From video games to television shows to books, chimeras often make appearances in popular culture. One of the most recent chimeras to creep into readers’ imaginations was the Chiamera in Fanstastic Beasts and Where to Find Them by JK Rowling. This Muggles’ guide to Harry Potter and magic warns that the Chiamera, which has a lion’s head, a goat’s body, and a dragon’s tail, is extremely dangerous. It is classified as XXXXX, which means “known wizard killer/impossible to train or domesticate.” Only one wizard has ever killed one, and he died from exhaustion soon after. Rowling clearly portrays an image of the “Chiamera” as elusive, mysterious, and most prominently frightful.
This characterization seems related to the chimeras illustrated in The Island of Dr. Moreau by HG Wells. In the novel, the mixed species Beast Folk come across and terrifying and dangerous.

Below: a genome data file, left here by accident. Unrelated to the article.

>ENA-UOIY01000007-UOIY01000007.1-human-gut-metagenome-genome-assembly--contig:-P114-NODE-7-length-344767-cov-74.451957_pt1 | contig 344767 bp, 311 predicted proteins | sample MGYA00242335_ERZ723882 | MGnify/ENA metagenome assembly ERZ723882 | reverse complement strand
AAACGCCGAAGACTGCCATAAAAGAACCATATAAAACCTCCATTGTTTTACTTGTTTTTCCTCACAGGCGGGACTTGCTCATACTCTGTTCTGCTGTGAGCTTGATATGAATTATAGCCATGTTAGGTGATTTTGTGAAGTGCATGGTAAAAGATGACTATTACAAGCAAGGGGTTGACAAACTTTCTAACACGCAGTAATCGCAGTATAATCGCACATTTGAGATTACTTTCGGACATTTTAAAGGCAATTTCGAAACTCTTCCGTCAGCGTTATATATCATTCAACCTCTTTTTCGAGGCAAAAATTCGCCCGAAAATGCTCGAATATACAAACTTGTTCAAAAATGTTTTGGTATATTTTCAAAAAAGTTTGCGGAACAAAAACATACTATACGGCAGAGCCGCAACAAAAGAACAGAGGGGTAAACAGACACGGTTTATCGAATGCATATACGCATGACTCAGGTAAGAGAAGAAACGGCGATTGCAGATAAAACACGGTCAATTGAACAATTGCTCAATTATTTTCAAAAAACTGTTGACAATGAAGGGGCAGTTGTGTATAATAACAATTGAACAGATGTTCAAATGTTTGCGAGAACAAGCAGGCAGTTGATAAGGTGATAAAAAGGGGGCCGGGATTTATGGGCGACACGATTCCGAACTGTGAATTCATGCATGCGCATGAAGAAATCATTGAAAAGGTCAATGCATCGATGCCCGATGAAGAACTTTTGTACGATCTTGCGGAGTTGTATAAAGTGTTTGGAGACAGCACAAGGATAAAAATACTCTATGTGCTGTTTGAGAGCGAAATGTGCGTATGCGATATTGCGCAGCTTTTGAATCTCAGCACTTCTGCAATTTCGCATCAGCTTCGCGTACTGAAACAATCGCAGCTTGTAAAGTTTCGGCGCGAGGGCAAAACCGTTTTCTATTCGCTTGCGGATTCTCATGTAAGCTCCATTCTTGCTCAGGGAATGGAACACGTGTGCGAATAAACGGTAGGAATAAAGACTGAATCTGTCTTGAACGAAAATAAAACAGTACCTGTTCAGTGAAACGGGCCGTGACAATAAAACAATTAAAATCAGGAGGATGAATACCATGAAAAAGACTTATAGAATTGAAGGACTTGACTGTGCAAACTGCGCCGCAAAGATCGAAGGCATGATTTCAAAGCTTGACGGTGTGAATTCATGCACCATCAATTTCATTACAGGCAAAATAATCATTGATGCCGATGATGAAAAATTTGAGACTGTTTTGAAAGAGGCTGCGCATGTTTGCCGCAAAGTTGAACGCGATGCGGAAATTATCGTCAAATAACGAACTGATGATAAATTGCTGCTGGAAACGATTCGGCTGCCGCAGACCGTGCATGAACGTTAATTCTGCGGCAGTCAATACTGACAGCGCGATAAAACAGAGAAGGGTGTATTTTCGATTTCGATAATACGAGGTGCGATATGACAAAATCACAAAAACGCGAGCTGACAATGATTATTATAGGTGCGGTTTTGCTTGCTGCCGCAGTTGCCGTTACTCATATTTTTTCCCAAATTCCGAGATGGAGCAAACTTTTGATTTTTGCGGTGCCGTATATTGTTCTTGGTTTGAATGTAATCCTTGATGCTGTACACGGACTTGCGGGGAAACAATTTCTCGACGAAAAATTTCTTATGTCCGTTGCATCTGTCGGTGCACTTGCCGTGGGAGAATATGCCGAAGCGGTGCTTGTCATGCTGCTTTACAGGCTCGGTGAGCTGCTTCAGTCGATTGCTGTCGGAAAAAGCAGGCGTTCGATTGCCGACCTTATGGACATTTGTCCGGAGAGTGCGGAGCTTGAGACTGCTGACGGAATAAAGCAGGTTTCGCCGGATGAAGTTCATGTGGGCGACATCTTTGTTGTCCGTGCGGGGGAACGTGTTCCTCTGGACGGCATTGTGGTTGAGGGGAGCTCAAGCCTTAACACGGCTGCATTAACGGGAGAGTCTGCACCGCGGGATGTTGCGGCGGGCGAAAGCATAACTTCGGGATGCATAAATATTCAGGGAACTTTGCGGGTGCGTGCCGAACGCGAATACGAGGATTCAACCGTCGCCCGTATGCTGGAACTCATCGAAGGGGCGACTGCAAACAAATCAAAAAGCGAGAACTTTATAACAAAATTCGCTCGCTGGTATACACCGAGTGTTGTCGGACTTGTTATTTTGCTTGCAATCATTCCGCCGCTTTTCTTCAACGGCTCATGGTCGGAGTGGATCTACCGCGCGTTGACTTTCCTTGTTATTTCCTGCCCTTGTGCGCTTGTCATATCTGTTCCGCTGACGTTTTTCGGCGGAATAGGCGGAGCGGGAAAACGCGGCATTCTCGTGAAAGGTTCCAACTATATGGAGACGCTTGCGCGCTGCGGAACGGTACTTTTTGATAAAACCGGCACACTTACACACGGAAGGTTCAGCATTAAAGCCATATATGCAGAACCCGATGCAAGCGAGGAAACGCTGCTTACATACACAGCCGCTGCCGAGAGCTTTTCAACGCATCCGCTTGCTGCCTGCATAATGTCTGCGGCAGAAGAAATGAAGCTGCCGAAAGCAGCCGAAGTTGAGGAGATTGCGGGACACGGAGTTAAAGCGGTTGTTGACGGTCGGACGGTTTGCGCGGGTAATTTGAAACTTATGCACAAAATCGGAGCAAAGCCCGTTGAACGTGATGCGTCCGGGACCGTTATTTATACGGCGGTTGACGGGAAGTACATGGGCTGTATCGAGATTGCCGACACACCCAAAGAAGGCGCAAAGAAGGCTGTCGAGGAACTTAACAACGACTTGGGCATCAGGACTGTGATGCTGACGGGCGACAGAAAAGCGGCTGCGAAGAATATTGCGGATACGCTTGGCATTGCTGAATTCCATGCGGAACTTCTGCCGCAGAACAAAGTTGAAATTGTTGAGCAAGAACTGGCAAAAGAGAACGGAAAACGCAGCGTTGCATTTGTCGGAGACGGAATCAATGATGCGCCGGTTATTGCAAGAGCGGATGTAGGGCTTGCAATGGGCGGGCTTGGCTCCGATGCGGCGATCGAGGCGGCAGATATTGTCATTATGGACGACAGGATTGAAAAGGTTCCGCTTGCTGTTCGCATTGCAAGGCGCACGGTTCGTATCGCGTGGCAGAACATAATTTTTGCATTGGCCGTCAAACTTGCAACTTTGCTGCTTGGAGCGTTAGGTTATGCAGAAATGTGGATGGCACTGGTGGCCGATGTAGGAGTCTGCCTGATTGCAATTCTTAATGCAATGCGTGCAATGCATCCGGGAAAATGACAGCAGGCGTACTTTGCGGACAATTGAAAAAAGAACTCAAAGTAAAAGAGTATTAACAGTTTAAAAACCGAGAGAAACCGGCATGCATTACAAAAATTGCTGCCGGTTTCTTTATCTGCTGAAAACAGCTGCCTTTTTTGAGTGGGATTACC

A mad scientist similar to Dr. Moreau appears in the movie Spy Kids 2: The Island of Lost Dreams. Probably based on The Island of Dr. Moreau, a crazed Romero tries to creature mutated and miniature animals that he can sell to children. He accidentally pours a growth serum on the miniature animals, and madness ensues. Once again, the effect of the chimeras is to produce chaos and fear.
These scary images are what popped into my mind when I first heard the word “chimera.” Though the mythological chimera is different from an actual genetic chimera, such visions can cloud public thought when they hear the word. A combined embryo of a goat and a sheep to use for scientific research is much less intimidating than a fire-breathing, wizard-slaying creature. Popular culture has inculcated society with a fictitious realm that can be distracting from the real scientific research.
This overlap of science and the entertainment industry is similar to the discussion on human cloning. Movies brought up unrealistic scenarios and portrayed debates about the ethics of cloning without strong underlying scientific research. Though chimeras are not as controversial as human clones, they both demonstrate the potential gap between scientists and the general public. It leads one to wonder how much effort should be put into educating people about science. Does it really matter that people may only associate the word “chimera” with the fantasy world of Harry Potter? Or should a more realistic portrayal be emphasized in popular culture?